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Modern and Traditional Japanese Culture: The Psychology of Buddhism, Power Rangers, Masked Rider, Manga, Anime and Shinto. 在日イギリス人男性による日本文化論.

Wednesday, August 06, 2014


Not quite yet a Visual Turn

Not quite yet a Visual Turn

Is cultural psychology at last taking a visual turn? Yes, and at the same time, not quite. There is the 'theory of Dov Cohen' which integrated the notion of the visual other into the main "collectivist" interpretation of Japanese culture based upon, imho, a misunderstanding of the consequences of a generalised other.

The highly interesting and thorough research of Uskul and Kikutani (2014) appears to follow this Co-hen-ian ;-; trend demonstrating that taking a third person perspective on ones self is related to public self awarenes, motivating actions that are social but not those that are private.

And yet, mirrors -- the easiest way of promoting a third person perspective on self -- are found to promote private self awareness, and the tendency to reject social expectations. Mirrors provide another type of generalised other, and another type of individuality not heightened collectivism.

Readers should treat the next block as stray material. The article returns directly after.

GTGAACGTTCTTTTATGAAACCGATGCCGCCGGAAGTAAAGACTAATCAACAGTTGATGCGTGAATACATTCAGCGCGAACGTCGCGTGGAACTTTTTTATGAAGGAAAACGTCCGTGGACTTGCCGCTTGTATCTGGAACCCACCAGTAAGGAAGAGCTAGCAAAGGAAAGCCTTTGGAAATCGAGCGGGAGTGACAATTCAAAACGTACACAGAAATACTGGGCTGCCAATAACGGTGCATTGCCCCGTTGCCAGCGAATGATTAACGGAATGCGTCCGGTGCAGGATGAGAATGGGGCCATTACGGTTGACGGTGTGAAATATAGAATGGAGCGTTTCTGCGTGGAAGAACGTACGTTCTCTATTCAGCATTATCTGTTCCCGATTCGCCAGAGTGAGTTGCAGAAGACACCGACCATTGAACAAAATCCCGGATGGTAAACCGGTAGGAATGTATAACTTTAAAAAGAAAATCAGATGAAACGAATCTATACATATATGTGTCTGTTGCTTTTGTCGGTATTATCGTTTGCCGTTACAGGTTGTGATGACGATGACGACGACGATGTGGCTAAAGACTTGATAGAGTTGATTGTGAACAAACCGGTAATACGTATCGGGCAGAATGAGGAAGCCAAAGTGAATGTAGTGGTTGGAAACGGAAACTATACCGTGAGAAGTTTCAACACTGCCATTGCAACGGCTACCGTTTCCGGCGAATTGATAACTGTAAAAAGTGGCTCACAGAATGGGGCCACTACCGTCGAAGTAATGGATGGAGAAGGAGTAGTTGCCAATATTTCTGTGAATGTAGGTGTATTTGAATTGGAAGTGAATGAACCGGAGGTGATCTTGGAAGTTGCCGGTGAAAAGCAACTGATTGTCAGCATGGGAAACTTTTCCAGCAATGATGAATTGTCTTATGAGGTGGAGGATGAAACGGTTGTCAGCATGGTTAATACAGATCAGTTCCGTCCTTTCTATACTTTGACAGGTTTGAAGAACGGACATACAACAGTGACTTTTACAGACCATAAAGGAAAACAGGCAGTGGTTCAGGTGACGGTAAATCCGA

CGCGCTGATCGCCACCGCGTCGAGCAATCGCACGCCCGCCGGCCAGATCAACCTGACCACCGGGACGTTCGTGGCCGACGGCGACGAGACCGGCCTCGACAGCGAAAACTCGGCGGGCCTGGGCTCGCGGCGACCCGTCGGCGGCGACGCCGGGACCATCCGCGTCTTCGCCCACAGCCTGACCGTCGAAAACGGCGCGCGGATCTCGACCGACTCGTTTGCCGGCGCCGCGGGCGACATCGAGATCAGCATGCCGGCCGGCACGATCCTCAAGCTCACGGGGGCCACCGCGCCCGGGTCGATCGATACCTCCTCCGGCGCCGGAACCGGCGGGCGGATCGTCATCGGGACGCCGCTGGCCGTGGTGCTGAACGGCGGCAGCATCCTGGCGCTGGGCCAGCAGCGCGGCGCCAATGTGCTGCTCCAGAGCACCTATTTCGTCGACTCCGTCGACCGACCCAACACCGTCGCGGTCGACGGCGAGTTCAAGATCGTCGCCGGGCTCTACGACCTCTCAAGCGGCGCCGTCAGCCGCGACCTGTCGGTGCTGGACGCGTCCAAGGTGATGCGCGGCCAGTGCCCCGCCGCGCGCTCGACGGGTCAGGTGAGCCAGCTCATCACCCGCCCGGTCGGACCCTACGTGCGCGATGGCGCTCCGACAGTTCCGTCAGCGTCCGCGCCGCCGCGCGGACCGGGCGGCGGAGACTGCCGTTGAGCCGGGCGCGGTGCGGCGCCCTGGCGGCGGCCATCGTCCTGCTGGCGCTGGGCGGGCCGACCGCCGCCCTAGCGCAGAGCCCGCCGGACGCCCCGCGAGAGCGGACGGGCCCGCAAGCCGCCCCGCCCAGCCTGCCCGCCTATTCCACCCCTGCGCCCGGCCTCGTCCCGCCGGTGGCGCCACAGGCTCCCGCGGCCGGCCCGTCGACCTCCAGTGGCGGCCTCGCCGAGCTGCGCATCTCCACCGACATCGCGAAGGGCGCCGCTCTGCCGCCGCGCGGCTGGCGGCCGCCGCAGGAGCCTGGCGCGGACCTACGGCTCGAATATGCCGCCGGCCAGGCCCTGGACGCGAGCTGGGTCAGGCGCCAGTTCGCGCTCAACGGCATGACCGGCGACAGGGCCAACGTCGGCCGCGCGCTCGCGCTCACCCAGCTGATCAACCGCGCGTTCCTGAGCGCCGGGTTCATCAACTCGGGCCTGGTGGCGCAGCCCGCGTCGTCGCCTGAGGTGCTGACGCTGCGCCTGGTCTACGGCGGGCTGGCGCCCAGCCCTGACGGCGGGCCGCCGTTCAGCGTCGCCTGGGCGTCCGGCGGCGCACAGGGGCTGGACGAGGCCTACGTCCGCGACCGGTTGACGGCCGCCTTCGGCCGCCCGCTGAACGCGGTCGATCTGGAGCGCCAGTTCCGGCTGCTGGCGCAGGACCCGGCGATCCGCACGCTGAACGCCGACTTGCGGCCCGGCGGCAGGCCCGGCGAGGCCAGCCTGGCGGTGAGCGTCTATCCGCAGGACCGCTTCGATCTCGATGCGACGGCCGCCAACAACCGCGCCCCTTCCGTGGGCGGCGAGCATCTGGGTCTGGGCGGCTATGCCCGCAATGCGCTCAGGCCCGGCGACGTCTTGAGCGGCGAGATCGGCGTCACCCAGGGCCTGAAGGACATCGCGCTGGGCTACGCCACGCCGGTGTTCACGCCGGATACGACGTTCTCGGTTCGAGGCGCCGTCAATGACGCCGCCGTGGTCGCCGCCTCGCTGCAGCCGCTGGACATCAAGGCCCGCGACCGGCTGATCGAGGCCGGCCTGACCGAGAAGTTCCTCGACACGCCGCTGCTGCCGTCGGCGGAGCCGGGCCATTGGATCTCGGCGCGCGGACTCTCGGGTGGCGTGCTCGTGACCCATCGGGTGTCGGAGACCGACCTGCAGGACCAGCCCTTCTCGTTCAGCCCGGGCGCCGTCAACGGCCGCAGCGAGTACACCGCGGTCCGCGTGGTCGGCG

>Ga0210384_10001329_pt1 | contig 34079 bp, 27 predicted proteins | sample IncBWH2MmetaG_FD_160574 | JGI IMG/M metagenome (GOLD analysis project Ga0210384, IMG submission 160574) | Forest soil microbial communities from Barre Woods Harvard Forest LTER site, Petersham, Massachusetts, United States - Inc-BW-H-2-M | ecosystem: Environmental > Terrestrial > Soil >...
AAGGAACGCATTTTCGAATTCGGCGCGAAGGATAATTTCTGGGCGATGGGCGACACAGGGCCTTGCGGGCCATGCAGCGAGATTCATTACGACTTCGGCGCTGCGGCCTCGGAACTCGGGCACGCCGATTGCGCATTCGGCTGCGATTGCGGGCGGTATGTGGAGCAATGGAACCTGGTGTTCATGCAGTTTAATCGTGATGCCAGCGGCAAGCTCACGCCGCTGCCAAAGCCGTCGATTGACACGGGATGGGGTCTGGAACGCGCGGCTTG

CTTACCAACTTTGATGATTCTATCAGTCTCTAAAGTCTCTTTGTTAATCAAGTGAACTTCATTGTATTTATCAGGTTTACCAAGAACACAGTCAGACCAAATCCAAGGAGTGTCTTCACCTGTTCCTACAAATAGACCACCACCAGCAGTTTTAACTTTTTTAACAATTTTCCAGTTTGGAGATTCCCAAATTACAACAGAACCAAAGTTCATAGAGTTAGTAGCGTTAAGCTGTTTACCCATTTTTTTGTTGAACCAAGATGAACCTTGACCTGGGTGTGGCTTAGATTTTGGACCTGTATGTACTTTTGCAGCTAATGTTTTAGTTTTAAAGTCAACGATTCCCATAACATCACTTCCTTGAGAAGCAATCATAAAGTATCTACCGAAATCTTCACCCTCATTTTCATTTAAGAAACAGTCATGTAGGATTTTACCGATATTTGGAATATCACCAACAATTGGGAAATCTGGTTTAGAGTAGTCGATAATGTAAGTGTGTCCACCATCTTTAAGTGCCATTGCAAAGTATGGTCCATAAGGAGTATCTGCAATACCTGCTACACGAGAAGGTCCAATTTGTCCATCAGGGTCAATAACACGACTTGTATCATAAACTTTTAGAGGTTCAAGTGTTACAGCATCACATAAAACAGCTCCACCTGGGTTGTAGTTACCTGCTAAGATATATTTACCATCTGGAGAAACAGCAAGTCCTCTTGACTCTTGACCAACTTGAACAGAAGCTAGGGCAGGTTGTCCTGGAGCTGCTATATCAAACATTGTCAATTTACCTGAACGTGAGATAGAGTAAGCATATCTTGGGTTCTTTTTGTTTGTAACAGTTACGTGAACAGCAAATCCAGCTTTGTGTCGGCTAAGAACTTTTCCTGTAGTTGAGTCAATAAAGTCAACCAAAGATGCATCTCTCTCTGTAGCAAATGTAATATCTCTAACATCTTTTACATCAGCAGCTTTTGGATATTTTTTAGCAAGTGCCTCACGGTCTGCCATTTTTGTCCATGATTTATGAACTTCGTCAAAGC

Who is right? This research (Uskul & Kikutani, 2014) presents hard data, demonstrating the connection between third person perspectives and motivation to conform to social expecations.

Perhaps the problem is the "person." In my opinion, the Japanese do not have a third person perspective, but see themselves from eye of their god (generalised other, super ego, Other, (m)other, superadressee, impartial spectator). The generalised, impartial, super, unconscious, de-personalised nature of the Other (verbal or visual) is the key to making a "god", and commcomitant (verbal or visual) self.

But basically I am all washed up. Kind professor Steven Heine already gave me some work. Perhaps, in the words of the late great Satoshi Kon, when I am starving I can ask for some more work, but by then they may ask "he was a Co(-author w)hen?"


写真お取り下げご希望でありましたら、ご連絡ください。Please contact me if you would like me to remove your photos, taken from your homepages via the comments or email link at nihonbunka.com

Uskul, A. K., & Kikutani, M. (2014). Concerns about losing face moderate the effect of visual perspective on health-related intentions and behaviors. Journal of Experimental Social Psychology. works.bepress.com/ayse_uskul/31

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This blog represents the opinions of the author, Timothy Takemoto, and not the opinions of his employer.